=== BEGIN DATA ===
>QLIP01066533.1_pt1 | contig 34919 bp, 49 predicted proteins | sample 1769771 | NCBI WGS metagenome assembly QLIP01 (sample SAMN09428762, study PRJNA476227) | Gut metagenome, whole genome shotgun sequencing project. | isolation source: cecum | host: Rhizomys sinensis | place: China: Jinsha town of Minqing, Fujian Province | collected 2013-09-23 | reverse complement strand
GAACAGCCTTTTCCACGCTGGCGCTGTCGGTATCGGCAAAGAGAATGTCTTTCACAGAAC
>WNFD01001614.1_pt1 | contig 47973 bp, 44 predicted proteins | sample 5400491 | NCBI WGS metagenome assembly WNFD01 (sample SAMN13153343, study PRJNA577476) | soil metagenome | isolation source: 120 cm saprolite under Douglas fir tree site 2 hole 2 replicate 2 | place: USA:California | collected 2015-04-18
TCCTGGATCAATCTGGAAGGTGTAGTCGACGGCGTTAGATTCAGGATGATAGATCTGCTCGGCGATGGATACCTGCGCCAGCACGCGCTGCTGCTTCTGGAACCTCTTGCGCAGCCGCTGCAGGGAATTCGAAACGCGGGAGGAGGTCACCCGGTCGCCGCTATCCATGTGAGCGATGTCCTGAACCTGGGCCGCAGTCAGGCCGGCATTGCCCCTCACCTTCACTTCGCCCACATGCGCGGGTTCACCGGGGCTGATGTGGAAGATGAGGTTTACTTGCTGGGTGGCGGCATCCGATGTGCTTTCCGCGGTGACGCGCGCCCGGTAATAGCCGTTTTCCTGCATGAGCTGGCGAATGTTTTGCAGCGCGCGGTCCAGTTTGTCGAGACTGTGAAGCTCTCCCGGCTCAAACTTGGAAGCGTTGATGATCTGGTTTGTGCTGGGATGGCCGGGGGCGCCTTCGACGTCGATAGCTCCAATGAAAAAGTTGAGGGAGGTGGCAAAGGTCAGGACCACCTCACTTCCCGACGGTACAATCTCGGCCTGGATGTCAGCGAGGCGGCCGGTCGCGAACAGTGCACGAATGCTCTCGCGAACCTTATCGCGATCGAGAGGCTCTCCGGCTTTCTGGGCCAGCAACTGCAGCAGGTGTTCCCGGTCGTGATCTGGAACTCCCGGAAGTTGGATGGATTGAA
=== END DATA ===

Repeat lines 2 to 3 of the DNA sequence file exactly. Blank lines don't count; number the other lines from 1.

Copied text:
GAACAGCCTTTTCCACGCTGGCGCTGTCGGTATCGGCAAAGAGAATGTCTTTCACAGAAC
>WNFD01001614.1_pt1 | contig 47973 bp, 44 predicted proteins | sample 5400491 | NCBI WGS metagenome assembly WNFD01 (sample SAMN13153343, study PRJNA577476) | soil metagenome | isolation source: 120 cm saprolite under Douglas fir tree site 2 hole 2 replicate 2 | place: USA:California | collected 2015-04-18